The week in Switzerland

This was the week in which Holocaust survivors and their heirs finally learned how much they would receive from a $1.25 billion fund set up by Swiss banks to settle claims dating from the Second World War.

This content was published on November 25, 2000 - 10:58

The two major banks, UBS and Credit Suisse, agreed the amount with Jewish groups two years ago, but the go-ahead for distribution came only on Wednesday when United States district judge Edward Korman approved a plan to divide out the money.

Payments to holders of Holocaust era accounts, wartime slave labourers and refugees are expected to begin early next year, once an appeal against the distribution plan has been heard.

It was also the week in which Switzerland reaffirmed its cherished and long-held policy of neutrality. At a meeting in Bern, the government said neutrality must be retained, but should be revised in the light of changing times.

Responding to a report on the issue, the cabinet said Switzerland's involvement in peacekeeping operations and future applications to join the United Nations and European Union would not compromise its neutrality.

The position of foreigners in Switzerland came under the microscope again this week, two months after voters rejected a proposal to limit their numbers to 18 per cent of the population.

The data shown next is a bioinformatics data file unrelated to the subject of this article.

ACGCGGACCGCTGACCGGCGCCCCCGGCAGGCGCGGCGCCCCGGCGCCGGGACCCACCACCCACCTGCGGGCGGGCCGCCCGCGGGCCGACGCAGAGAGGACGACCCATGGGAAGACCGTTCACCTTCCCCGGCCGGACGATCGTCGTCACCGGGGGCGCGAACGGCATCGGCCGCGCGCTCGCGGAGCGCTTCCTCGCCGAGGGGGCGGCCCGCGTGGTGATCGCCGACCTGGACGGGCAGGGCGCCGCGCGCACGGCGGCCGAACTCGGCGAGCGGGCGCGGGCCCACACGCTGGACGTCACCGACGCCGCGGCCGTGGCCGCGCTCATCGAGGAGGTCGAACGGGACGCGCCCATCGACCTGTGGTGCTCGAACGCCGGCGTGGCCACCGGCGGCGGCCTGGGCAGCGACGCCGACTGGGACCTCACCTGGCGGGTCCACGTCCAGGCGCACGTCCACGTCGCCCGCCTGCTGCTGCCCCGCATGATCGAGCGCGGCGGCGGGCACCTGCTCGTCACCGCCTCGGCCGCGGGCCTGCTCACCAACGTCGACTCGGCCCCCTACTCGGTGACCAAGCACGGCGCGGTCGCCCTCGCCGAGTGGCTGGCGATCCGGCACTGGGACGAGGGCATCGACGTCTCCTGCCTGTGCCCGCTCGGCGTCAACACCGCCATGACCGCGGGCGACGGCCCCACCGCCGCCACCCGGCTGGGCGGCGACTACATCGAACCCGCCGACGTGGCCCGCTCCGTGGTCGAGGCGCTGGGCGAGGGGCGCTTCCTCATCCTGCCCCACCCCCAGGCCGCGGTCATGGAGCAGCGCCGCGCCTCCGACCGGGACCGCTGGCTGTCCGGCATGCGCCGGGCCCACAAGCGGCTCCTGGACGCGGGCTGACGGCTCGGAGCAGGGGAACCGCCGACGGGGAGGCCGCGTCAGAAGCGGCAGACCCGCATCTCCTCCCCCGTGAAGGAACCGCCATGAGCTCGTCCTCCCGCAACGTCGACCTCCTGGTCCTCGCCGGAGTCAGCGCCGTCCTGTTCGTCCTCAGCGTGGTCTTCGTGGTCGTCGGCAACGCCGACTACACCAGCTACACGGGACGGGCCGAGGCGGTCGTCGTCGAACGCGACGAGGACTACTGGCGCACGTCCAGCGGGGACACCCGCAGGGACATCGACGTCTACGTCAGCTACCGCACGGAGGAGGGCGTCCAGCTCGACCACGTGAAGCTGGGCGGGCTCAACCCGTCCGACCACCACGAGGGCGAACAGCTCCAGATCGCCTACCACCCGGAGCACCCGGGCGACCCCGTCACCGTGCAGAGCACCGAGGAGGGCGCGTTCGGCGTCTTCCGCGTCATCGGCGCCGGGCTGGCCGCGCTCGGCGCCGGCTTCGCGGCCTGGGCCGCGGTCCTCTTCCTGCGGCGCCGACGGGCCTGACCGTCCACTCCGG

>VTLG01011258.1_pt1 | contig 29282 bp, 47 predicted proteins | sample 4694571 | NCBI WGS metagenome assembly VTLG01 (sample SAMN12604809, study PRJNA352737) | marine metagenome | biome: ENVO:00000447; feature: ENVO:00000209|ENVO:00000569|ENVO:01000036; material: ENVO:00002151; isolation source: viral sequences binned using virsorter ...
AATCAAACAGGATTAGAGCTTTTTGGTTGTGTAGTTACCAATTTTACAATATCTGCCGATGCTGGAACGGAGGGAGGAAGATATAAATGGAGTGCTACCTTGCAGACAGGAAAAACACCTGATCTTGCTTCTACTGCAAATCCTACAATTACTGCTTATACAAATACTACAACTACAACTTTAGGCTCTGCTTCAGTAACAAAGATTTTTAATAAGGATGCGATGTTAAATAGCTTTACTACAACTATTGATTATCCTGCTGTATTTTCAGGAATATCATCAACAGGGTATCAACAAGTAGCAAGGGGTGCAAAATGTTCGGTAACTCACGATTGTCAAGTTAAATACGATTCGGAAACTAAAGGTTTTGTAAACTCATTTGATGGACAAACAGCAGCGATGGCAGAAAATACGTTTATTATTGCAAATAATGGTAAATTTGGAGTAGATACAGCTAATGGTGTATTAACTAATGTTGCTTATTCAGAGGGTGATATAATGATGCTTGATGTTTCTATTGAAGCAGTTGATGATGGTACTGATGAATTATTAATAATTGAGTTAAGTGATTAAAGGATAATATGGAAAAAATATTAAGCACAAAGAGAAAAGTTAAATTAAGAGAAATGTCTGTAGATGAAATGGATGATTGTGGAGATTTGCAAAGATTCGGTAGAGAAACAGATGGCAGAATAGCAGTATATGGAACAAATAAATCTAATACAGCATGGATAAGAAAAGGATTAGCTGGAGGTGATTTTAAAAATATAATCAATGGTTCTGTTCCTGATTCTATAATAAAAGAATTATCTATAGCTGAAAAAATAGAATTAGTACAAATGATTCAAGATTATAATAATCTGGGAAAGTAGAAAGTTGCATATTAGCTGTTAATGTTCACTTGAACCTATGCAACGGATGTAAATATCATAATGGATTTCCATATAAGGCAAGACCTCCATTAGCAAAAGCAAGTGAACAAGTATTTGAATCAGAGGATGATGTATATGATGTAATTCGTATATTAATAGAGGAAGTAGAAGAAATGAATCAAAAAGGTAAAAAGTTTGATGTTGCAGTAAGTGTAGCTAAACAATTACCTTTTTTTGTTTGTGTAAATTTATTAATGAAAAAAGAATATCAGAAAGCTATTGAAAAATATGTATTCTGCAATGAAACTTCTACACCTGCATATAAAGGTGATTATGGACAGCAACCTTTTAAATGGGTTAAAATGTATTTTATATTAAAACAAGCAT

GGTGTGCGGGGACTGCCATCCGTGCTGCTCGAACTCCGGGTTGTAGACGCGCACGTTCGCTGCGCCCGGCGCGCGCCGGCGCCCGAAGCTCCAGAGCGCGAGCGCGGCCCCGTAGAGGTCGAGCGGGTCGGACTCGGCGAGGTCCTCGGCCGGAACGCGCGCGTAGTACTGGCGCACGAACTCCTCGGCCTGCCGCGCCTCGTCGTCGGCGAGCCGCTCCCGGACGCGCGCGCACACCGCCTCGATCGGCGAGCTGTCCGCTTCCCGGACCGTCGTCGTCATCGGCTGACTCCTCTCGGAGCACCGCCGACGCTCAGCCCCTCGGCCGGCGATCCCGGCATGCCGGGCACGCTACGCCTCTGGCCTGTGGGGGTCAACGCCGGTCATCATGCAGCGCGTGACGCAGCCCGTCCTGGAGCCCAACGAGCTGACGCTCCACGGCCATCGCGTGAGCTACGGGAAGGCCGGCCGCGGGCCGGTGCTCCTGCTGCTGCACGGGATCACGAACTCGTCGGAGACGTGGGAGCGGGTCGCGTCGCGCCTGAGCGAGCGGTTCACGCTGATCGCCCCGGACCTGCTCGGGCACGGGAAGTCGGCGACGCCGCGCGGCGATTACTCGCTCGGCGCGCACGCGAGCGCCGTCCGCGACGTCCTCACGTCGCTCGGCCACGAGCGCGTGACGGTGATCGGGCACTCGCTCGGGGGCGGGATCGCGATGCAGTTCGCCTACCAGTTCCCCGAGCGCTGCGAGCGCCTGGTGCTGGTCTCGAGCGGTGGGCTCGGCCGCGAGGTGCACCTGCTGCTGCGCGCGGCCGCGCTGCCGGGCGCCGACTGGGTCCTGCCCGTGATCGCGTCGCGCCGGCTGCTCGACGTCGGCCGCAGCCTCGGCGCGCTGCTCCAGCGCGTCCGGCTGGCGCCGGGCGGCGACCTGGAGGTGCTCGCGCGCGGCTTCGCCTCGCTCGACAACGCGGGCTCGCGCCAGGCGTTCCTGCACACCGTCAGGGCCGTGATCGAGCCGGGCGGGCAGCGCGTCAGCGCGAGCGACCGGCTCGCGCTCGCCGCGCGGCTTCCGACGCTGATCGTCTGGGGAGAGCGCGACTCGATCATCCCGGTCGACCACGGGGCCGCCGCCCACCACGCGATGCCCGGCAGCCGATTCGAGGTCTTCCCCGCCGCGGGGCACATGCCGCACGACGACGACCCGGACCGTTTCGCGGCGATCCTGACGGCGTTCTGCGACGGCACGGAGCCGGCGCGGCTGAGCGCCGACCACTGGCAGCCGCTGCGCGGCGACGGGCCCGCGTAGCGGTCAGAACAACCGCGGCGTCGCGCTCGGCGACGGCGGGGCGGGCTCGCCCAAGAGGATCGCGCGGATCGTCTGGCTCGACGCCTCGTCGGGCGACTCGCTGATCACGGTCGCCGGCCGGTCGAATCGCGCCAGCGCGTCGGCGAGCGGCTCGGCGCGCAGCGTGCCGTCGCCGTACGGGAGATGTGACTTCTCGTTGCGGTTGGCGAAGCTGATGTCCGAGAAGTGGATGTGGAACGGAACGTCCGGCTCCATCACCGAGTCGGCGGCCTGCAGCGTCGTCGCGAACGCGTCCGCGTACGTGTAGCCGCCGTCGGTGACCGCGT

Speaking in Bern, the justice minister, Ruth Metzler, said urgent measures were needed to make foreigners feel at home in their communities. She presented a series of projects aimed at speeding up the integration process and announced new government money to tackle the problem.

With a fresh outbreak of BSE or Mad Cow Disease in France raising fears among the Swiss public, the federal authorities this week imposed an indefinite ban on imports of breeding cattle. It will remain in place until measures are introduced across Europe to safeguard against the disease.

In a related development, scientists in Zurich said they had discovered a new way to detect the presence of the bovine disease or its human equivalent, new variant CJD. The Zurich University team said they hoped their findings would lead to a treatment for new variant CJD, which has claimed around 80 lives in Britain.

Turning to sport, and in football there was disappointment for Lausanne when they ended up the losing side in a thrilling first leg UEFA Cup encounter with the French team, Nantes. Although Lausanne had a 3-2 lead until halfway through the second half, Nantes fought their way back to a 4-3 win.

Lausanne's hopes now rest with the return match next month on home soil.


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